Ordination Sermon

Sermon on the occasion of the Ordination of Jo Fielding to Priesthood in the church of Christ – PENTECOST 2013

Texts
Jeremiah 1:4-9
Psalm 33
John 21.15-29
‘Do not be afraid’

In a few moments time, +Kelvin will ordain Jo to the Sacred ministry of Priest, a Priest in the church of Christ. Priesthood only makes sense in the context of God’s people, And Jo, you may well look at the church today, and think ‘what on earth am I doing here??’ I hope you do.

One of the things that seems to pass pretty much unremarked in this well known gospel incident, where Peter encounters the risen Christ, is that Jesus refers to His people as Sheep . . . feed my lambs, tend my sheep, feed my sheep. It is all too easy to Romanticise sheep, but only someone with no experience of them can do so. It is an unpromising metaphor!

I have several shepherds in my family, English Lake District Hill farmers . . . – and from personal experience I know that there is nothing at all romantic about working with sheep. Sheep are ignorant, they are willful,  they require you at times to be up in the night at times risking life and limb to rescue one that has got into a jam, they are remarkably unbiddable, and above all they are easily scared by anyone and anything. Sheep are Full of fear, and although I have never myself witnessed it, there are those who say sheep run West every morning at the alarming sight of a strange ball of fire rising on the Eastern horizon

So Sheep is not a flattering metaphor for the people of God, but in that we are fearful, it is perhaps the truest. For of all human emotions, fear is probably the most powerful, the most prevalent and the one which drives so much of what we do, albeit usually at a deeply unconscious level . . . and the people of God are not immune from the human condition in this respect.

The OT in pretty much its entirety is a testament to the ignorance, the unfaithfulness, and the wilfulness of the people of God. Why are they unfaithful? Why are they willful? Why are they unbiddable – because they are afraid . . . But let us not deceive ourselves playing silly games over the uniformity of the two testaments. There is a remarkable uniformity between the children of Israel, the disciples, and the infant church to which Paul writes – a remarkable uniformity of . . .  well for want of a better word ‘sheepness’, frightened ‘sheepness’.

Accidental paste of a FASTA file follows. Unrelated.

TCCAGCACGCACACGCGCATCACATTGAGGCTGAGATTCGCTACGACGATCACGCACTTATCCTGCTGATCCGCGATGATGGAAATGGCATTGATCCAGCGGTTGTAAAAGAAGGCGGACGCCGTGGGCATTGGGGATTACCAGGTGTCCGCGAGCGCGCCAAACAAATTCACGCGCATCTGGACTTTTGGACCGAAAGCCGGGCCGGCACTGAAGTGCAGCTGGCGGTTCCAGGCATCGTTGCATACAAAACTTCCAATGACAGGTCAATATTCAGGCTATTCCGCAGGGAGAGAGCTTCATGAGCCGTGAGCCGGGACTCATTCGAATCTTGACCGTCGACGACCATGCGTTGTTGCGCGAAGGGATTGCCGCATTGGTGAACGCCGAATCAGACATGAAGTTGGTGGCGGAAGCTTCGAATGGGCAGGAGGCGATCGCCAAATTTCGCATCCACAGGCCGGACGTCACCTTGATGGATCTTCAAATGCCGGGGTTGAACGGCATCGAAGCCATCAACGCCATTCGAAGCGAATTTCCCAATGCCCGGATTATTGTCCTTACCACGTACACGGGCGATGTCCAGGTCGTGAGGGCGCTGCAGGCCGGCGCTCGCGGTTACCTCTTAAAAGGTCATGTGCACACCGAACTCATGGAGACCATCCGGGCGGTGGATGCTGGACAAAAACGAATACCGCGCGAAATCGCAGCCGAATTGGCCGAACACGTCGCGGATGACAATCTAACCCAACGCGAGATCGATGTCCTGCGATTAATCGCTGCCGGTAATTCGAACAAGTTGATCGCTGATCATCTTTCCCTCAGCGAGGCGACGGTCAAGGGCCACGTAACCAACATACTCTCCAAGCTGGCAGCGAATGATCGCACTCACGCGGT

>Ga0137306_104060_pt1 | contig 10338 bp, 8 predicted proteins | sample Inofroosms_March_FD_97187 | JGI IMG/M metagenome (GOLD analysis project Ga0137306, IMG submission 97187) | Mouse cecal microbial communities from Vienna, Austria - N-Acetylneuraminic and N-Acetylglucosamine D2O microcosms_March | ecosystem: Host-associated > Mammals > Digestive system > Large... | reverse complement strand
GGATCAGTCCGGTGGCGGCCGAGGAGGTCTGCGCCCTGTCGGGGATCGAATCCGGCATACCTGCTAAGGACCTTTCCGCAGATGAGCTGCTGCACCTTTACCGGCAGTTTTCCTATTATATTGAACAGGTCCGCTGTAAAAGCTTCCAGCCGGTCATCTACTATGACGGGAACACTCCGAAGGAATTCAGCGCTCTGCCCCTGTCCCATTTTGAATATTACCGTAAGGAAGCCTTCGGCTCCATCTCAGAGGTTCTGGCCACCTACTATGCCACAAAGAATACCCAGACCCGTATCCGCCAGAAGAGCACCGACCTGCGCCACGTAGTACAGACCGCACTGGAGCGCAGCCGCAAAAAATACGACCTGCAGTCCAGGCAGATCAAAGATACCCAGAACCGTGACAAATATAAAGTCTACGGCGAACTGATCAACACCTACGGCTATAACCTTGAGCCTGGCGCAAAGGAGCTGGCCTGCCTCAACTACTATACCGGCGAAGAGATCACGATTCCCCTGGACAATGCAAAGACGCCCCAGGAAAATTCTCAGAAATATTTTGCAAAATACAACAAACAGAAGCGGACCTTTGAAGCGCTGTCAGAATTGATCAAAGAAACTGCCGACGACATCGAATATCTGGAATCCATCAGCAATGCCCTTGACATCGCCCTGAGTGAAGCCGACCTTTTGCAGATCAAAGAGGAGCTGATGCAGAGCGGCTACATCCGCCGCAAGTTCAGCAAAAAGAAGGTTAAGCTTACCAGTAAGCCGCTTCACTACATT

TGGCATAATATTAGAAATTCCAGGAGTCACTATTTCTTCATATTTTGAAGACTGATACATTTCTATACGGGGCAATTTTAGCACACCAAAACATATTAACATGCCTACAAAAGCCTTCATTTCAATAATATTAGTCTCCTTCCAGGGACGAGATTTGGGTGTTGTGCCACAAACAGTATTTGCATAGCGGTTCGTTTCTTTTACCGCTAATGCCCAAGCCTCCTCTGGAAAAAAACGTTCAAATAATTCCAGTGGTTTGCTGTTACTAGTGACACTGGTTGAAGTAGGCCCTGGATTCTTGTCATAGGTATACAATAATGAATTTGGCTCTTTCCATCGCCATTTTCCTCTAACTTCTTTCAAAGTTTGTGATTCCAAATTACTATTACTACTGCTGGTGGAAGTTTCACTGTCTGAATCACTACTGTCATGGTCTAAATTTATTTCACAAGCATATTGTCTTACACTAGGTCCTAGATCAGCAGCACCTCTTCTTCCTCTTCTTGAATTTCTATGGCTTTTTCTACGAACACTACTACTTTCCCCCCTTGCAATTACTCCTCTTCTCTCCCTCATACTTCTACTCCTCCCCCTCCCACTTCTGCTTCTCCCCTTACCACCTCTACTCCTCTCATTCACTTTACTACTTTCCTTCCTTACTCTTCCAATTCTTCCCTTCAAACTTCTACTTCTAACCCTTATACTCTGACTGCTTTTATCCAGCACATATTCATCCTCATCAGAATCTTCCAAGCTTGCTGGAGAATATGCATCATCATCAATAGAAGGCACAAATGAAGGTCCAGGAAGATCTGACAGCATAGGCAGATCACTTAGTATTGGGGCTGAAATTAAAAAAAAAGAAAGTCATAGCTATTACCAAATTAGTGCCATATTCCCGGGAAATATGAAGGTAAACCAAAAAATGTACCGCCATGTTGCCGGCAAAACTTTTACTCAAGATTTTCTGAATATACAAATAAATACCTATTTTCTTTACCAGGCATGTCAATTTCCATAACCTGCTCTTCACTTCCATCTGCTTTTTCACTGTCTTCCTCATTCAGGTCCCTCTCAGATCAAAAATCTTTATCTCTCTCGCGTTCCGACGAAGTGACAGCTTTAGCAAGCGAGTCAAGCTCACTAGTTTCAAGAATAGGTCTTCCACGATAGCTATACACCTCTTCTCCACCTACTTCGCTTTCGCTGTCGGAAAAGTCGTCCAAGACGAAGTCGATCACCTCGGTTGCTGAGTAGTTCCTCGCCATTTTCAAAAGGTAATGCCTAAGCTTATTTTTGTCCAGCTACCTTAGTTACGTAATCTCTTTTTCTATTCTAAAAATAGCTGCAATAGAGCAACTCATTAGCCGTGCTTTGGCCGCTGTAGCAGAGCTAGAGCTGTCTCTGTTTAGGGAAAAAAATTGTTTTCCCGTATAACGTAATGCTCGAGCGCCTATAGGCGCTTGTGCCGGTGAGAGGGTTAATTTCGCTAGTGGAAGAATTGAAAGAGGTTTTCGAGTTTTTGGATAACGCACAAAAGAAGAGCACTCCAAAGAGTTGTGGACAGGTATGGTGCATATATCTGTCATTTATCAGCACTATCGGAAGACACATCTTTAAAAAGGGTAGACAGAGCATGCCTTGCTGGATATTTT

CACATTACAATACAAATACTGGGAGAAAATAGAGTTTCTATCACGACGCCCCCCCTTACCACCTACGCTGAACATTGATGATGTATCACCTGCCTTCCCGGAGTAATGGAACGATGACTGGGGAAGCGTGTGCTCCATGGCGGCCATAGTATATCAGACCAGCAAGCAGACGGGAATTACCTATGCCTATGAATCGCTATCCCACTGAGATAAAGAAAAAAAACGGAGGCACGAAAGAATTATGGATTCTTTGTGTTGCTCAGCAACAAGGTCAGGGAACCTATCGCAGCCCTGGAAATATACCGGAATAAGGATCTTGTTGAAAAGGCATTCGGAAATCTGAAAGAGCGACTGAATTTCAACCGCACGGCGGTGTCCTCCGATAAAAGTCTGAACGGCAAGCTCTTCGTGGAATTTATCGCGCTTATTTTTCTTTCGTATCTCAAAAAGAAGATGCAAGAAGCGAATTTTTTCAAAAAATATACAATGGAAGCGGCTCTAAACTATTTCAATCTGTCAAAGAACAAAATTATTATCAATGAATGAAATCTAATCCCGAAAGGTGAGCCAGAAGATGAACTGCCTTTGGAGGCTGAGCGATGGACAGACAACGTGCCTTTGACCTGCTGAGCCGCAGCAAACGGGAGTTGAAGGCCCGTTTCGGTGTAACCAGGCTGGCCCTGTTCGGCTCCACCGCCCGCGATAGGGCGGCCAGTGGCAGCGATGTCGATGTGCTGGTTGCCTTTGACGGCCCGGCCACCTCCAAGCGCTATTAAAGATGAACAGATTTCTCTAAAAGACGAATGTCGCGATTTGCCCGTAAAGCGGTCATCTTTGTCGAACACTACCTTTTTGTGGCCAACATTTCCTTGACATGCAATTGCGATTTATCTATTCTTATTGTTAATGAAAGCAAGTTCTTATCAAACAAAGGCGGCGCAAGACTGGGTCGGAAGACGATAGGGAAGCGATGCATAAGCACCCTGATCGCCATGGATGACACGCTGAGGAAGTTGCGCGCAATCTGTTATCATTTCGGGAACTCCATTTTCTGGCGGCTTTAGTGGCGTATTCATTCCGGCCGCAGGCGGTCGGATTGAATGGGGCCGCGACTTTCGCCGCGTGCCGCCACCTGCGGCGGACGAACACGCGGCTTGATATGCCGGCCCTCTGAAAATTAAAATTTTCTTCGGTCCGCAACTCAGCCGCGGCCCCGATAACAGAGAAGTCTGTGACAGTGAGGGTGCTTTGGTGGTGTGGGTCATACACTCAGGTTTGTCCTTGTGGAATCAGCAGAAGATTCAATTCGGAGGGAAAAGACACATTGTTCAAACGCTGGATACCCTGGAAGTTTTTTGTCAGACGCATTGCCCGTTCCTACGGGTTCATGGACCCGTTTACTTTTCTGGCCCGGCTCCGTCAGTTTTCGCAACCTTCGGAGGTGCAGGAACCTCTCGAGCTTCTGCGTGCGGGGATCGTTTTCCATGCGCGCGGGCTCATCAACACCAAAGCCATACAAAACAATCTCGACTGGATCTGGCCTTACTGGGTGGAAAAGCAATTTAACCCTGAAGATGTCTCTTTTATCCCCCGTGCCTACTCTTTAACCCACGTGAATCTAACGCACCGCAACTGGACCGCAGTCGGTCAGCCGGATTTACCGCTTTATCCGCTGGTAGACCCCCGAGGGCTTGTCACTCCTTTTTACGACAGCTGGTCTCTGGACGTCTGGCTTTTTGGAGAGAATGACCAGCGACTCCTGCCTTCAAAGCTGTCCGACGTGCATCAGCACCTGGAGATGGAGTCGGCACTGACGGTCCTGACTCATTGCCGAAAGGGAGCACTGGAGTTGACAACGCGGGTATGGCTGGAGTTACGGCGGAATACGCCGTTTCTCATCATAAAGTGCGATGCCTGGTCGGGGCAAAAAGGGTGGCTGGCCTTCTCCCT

I had thought to begin this sermon with the parable of the talents and focus on the third slave – the one who is afraid – but of course to speak of ‘talents’ is itself an all too easy way to evade that primordial fear. ‘OUR talents’, so we tell ourselves ‘make us safe’. We may well think, we need a talented person. We need someone we can all take confidence in!! Send us someone to get us out of this mess!!

We also hear the cry in the church, Send us Strong leaders. Send us someone with a track record in growing the church. Send us someone to save us, for we are afraid!! And ignore what God has done. And ignore the gospel – that God Has Sent His only son into the world. It is an odd thing that the Church in its fear ignores Jesus Christ and the salvation he has wrought, and His promise to build the church.

. . . but don’t go feeding us the strong medicine of the gospel – don’t make us face the Living God. If we truly understood ordination, we might well say – whatever you do, don’t send us a Priest. Indeed the people of God in one way or another will always try to stop a Priest being a Priest